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Getting Heavier, the Evolution of Black Anvil

The three former Kill Your Idols members that make up Black Anvil are energetic fire-starters. Kick off a topic, and they’ll spark into conversation. In the lapse of half minute, the band simultaneously revealed the basic elements behind their vision: aging and anger.

“A lot of punk and hardcore guys get older and move on to doing acoustic things. I’m not going to put it down, but we just want to keep getting [heavier],” guitarist/vocalist Gary Bennett told Noisecreep. “As I get older, I want to get [heavier] and [heavier]. I don’t want to f—ing mellow out.”

“Because as we get older, we get angrier,” drummer Raeph Glicken keyed in.

“An acoustic guitar? I’d end up John Bellushi-ing the f—ing thing over someone’s head. Like I’d destroy it.” Bassist/vocalist Paul Delaney got angry at just the thought of the instrument. They each agree Black Anvil is their outlet for angst.

“Life doesn’t get easier. But time insults the mind,” Glicken, the main lyric writer, said. During any of their sets, you can often spot him slamming on his kit and screaming lyrics into the air.

The band agrees that it took all three of them to create Black Anvil and there is no room for replacements or fill-ins. Black Anvil was a natural evolution in the threesome’s musicianship. After Kill Your Idols, Gary and Paul started Deathcycle, a crusty hardcore project. When they started writing riffs that were heavier, the music became Black Anvil, a blackened and thrashy metallic machine.

“A lot of people give us s— because we were in a hardcore band,” Delaney continued. “We’ve never not been into metal. And we’re still into punk and hardcore.” That is no stretch considering Delaney sported an Agnostic Front shirt the day they played Gramercy Theater. Pointing at his shirt, Delaney said to a friend that night, “This right here is the real deal.”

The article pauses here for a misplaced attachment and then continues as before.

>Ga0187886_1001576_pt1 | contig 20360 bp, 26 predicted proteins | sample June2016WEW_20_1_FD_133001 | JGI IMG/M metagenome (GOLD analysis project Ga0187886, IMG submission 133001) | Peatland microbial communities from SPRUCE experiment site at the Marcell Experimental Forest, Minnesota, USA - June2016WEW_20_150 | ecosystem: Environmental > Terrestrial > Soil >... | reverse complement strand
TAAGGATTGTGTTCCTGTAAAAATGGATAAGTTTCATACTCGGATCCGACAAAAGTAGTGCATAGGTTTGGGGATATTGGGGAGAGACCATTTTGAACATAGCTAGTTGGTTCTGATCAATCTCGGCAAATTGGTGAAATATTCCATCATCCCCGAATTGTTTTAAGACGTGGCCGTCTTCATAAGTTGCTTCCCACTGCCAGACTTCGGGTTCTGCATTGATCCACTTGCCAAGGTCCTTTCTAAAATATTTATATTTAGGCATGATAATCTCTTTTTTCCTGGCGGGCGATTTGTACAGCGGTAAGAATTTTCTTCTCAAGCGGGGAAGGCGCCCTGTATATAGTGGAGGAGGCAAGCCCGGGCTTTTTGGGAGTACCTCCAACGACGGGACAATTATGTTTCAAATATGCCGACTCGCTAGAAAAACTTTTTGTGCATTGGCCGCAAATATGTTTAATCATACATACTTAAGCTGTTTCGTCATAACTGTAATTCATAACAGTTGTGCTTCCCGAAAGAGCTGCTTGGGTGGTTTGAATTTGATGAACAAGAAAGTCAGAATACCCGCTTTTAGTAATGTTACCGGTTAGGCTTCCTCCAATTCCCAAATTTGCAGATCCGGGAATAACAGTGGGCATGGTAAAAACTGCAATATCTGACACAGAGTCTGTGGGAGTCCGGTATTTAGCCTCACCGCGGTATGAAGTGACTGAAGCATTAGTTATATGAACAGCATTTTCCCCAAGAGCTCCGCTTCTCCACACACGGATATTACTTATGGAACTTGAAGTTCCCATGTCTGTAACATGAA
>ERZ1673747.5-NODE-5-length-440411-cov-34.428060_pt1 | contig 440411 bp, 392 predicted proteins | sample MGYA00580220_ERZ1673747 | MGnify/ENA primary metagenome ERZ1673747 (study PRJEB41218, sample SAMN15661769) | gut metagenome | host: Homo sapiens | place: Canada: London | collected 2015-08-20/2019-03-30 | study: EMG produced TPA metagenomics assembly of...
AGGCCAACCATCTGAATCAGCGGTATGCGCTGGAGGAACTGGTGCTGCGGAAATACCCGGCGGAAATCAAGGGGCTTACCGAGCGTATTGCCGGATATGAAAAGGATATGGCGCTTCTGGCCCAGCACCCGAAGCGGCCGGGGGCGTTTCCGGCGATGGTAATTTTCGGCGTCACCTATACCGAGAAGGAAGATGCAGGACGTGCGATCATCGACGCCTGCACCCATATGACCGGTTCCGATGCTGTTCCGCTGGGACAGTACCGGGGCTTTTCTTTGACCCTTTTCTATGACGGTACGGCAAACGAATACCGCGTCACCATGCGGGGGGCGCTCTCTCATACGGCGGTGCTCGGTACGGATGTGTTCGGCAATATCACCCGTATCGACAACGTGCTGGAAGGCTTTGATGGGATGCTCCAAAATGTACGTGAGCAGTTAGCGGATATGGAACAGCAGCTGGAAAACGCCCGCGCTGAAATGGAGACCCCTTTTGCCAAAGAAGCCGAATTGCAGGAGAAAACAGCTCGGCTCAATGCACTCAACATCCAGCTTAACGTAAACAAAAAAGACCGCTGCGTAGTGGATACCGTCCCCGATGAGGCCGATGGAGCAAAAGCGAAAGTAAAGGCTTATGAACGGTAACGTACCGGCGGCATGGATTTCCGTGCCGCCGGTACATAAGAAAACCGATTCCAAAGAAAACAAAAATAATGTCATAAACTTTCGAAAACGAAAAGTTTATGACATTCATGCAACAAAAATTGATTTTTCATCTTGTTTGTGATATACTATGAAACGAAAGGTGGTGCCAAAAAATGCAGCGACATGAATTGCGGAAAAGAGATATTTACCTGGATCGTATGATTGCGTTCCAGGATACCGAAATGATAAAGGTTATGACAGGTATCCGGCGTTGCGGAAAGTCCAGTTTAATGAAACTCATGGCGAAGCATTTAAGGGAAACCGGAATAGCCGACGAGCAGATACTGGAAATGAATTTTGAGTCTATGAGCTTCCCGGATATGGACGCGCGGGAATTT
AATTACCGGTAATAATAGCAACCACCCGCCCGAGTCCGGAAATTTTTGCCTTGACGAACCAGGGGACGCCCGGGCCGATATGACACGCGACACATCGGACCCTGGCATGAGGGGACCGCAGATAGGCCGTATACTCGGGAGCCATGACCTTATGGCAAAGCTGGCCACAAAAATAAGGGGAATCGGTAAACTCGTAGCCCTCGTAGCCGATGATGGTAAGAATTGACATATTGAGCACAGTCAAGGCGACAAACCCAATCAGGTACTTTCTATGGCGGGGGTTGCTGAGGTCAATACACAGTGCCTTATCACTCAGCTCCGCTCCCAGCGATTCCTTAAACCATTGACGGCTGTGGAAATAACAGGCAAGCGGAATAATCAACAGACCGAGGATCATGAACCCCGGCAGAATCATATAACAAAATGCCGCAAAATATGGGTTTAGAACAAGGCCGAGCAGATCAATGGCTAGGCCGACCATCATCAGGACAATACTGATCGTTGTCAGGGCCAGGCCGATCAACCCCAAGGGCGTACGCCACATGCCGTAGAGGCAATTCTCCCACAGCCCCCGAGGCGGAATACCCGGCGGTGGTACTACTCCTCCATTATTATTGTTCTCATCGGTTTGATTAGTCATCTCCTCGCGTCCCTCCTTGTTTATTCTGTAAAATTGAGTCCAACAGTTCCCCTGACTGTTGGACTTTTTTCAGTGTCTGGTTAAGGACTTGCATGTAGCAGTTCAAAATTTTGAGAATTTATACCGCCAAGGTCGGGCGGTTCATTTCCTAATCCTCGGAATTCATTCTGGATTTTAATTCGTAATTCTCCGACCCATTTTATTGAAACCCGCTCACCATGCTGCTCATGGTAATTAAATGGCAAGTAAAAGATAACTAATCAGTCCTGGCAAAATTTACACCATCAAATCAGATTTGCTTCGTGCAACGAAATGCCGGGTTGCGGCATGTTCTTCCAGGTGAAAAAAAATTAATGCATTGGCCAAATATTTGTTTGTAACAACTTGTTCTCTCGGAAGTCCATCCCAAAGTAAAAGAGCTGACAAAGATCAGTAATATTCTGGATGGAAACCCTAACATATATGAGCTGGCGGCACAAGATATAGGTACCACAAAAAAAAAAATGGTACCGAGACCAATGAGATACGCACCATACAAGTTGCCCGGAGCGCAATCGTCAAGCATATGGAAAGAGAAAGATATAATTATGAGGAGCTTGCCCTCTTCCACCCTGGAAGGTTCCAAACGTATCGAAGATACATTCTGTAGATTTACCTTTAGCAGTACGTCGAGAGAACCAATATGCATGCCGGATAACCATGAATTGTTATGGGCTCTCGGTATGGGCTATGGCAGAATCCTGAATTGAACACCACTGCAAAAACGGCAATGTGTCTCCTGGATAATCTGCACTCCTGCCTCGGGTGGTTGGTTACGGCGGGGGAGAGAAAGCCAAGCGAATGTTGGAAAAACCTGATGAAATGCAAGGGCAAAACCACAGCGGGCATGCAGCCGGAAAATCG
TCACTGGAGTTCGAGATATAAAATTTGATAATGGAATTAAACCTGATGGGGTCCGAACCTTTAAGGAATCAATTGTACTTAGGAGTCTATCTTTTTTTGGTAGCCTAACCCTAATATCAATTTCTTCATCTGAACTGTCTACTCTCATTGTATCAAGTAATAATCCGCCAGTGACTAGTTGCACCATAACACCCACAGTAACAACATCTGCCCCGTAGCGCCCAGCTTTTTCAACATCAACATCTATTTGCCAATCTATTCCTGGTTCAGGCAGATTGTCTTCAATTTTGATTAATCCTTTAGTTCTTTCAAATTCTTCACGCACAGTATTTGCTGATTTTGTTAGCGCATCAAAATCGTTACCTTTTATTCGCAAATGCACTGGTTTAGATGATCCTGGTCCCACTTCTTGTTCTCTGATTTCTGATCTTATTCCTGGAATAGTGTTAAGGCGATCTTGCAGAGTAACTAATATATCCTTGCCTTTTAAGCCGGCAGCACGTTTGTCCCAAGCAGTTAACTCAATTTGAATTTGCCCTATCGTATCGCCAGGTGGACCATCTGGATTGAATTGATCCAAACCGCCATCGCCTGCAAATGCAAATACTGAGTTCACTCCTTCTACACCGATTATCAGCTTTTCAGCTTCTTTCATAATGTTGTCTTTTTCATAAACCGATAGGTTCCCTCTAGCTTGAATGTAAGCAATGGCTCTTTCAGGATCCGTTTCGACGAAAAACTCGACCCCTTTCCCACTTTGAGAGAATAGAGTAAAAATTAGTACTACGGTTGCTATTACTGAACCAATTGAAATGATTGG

One of the biggest inspirations for the band was the Celtic Frost reunion tour. “When I first got into music Celtic Frost was one of my favorite bands. [It was] a long time ago, before I was even in bands, when I was a very young kid. And I never got to see Celtic Frost. I always missed them and then they broke up.” Bennett continued to express his passion for the Swiss metal band, “The Celtic Frost reunion was the most inspiring thing I’ve seen since I’ve been into music. They didn’t just reunite and play the hits. They reunited and reinvented themselves. They reinvented their old material to the way it should sound today. They reinvented themselves as a band and put out an album that stands up to everything they put out in the past and what is going on now.”

“Seeing the Celtic Frost reunion was the thing that really kicked it in my head and made me say, ‘I wanna do something like that,’” Delaney added.

Along with being big fans of Celtic Frost, Black Anvil are also fans of Darkthrone, Dissection and Immortal. While it is undeniable that black metal is a major influence in Black Anvil‘s sound, the band would rather not be categorized. “I wouldn’t say we’re a black metal band. I think we’re a metal band,” Glicken said. “Our influences are really diverse. From hardcore to doom metal to black metal. I don’t know if I even want to call this band a black metal band. We’re a metal band.”

Black Anvil sometimes plays New York City shows during the week, like at the ‘Precious Metal’ showcase at Lit Lounge. Mostly, however, the band does shows on weekends because each member relies on jobs outside of the band to survive.

“We all have to have jobs. As serious as it can be, it’s a full-time band but we just can’t tour full-time,” Delaney said.

“It’s something that while we’re at work we think about [the band] all day. We wait for these opportunities to do these things and it drives us to do it as hard as we can do it. Like tomorrow for instance, I’ll be at work at 7:30 in the morning. I hope. I don’t want to get there late. I’ll be tired. But, I’ll be f—ing high on all these shows. And how great it was. And how great Marduk was,” Bennett said.

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